1. prevent new and existing development from contributing to, being put at unacceptable risk from, or being adversely affected by, unacceptable levels of soil, air, water or noise pollution or land instability and contamination, natural hazards such as radon and mining activities, impacts of remediation;
  2. Remediate and mitigate, degraded, derelict, contaminated and unstable land;
  3. Mitigate and reduce to a minimum potential adverse impacts resulting from noise from new development – and avoid noise giving rise to significant adverse impacts on health and the quality of life;
  4. Limit the impact of light pollution from artificial light on local amenity, intrinsically dark landscapes and nature conservation;
  5. Contribute towards compliance with relevant limit values or national objectives for pollutants, taking into account the presence of Air Quality Management Areas and Clean Air Zones, and the cumulative impacts from individual sites in local areas;
  6. New development can be integrated effectively with existing businesses and community facilities.
  7. Development that is sensitive to pollution that is within legal limits will not be appropriate where existing sources of pollution cannot be satisfactorily mitigated or where it would prejudice the viability of other important land uses by reasons of its sensitivity to pollution.

Air Quality

Defra’s Clean Air Strategy 2019 has identified air quality as the top environmental risk to human health in the UK and the fourth greatest threat to public health after cancer, heart disease and obesity. The strategy sets out the long term national strategic goals to improve air quality. In addition to traffic and industrial sources, air pollution can also be caused by intensive agricultural food production and the heating of our homes. The strategy sets ambitious targets to reduce 5 key pollutants by 2020 and 2030 based on 2005 baseline emissions as set out in Table 1 below:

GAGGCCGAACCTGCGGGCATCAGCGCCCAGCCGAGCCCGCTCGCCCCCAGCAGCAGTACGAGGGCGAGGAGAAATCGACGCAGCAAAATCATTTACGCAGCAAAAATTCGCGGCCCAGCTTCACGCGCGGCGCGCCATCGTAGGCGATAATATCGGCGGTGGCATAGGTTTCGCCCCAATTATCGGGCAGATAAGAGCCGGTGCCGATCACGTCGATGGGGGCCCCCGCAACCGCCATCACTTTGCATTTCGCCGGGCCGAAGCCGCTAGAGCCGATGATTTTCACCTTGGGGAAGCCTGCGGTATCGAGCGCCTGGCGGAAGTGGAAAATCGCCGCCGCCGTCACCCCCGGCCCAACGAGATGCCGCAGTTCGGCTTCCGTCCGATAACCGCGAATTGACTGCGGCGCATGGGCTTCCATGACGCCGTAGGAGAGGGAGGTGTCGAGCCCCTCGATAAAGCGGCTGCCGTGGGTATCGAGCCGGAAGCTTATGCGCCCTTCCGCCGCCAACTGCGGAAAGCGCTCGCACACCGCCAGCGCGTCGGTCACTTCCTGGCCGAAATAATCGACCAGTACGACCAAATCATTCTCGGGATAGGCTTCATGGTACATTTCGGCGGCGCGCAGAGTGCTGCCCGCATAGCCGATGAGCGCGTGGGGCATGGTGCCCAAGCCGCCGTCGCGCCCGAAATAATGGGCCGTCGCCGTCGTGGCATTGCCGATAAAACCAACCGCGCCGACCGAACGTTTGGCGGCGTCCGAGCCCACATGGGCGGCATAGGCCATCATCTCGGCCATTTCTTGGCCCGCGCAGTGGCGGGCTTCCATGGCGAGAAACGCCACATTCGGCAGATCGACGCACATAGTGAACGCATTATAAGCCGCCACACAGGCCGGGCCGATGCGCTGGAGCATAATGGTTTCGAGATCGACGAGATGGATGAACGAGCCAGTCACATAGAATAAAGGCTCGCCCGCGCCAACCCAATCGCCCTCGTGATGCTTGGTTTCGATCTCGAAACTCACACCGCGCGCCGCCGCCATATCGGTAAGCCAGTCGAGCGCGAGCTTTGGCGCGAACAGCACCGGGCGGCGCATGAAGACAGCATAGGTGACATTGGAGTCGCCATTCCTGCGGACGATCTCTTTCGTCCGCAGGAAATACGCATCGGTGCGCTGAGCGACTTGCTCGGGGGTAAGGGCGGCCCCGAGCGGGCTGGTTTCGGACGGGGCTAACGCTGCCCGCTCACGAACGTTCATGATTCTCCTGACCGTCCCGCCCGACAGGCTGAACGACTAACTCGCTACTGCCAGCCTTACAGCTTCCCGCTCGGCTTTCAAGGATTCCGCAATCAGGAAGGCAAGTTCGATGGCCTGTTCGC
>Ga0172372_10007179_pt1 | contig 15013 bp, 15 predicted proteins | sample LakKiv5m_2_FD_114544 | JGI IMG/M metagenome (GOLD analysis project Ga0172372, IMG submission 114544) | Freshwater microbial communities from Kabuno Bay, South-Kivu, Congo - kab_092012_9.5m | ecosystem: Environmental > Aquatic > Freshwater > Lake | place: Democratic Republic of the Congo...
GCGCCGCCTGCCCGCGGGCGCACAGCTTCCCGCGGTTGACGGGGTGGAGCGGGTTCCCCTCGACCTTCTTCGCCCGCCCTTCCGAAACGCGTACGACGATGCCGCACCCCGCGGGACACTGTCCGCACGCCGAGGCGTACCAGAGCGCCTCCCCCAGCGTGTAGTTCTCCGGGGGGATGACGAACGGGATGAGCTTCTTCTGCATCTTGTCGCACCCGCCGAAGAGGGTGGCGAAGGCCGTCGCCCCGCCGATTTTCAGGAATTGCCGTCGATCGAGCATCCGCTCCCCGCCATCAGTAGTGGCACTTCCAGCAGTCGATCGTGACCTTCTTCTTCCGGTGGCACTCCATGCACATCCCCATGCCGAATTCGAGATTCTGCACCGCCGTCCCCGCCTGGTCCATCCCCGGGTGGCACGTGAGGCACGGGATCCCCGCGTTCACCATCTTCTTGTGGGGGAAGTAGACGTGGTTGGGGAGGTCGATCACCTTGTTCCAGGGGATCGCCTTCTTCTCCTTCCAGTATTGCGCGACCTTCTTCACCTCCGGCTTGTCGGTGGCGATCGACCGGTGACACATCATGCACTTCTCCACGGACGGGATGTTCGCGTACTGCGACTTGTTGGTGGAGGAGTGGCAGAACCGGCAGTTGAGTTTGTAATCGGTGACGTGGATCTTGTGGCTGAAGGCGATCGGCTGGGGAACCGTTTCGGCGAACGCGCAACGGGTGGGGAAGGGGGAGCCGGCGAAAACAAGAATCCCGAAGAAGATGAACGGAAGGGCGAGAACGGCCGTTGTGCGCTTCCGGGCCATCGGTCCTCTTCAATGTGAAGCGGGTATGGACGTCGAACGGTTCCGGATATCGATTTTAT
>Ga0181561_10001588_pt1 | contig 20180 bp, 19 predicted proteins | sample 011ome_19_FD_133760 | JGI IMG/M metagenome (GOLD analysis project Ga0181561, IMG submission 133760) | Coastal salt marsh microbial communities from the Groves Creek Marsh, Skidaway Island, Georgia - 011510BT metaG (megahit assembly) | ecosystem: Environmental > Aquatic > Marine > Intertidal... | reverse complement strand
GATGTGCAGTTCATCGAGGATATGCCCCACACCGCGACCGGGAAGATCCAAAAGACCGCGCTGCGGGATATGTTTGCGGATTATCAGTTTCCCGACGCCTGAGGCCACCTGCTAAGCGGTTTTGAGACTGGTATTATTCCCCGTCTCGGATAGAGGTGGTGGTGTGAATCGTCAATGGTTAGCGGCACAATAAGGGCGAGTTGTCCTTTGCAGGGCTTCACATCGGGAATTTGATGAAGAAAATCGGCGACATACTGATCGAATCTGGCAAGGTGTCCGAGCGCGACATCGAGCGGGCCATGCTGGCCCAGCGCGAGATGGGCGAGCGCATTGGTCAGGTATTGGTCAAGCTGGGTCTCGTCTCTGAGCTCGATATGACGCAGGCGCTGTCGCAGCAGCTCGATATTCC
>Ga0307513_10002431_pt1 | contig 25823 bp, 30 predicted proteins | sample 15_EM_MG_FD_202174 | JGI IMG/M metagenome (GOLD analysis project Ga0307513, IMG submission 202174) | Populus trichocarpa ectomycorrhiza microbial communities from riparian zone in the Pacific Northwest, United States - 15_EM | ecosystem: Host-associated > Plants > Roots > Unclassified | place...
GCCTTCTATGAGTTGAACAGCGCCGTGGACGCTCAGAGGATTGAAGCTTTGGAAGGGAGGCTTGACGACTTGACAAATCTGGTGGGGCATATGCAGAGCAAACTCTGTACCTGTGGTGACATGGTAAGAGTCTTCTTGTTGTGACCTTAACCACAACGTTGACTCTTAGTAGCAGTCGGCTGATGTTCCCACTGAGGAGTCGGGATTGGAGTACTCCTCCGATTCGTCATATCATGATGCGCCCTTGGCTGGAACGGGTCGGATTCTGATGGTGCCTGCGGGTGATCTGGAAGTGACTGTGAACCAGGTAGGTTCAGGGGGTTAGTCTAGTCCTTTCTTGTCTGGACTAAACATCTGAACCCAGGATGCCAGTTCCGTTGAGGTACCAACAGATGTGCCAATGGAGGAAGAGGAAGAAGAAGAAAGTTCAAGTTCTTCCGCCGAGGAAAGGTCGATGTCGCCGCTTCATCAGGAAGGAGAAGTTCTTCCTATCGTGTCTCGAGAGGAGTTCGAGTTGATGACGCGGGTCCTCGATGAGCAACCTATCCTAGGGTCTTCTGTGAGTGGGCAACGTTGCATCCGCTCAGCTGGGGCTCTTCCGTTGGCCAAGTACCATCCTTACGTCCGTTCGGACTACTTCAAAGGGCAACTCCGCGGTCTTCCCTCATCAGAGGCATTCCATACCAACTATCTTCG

Table 1 – Emission Reductions Required by 2020 and 2030

2005 baseline (kt) Reduction required by 2020 Reduction required by 2030 2020 ceiling (kt) 2030 ceiling (kt)
NOx 1,714 55% 73% 771 463
SO2 773 59% 88% 317 93
NMVOCs 1,042 32% 39% 709 636
PM25 127 30% 46% 89 69
NH3 288 8% 16% 265 242

Further details in relation to the Governments Clean Air Strategy 2019 can be found here.

Local Plan policies will seek to ensure that the targets and milestones set out in the Clean Air Strategy 2019 and any future iterations/supporting policies/documents are achieved.

The Council monitors and manages air pollution associated with National Air Quality Objectives via the mechanism of Local Air Quality Management in accordance with the Environment Act 1995. Further information can be obtained from the Council’s website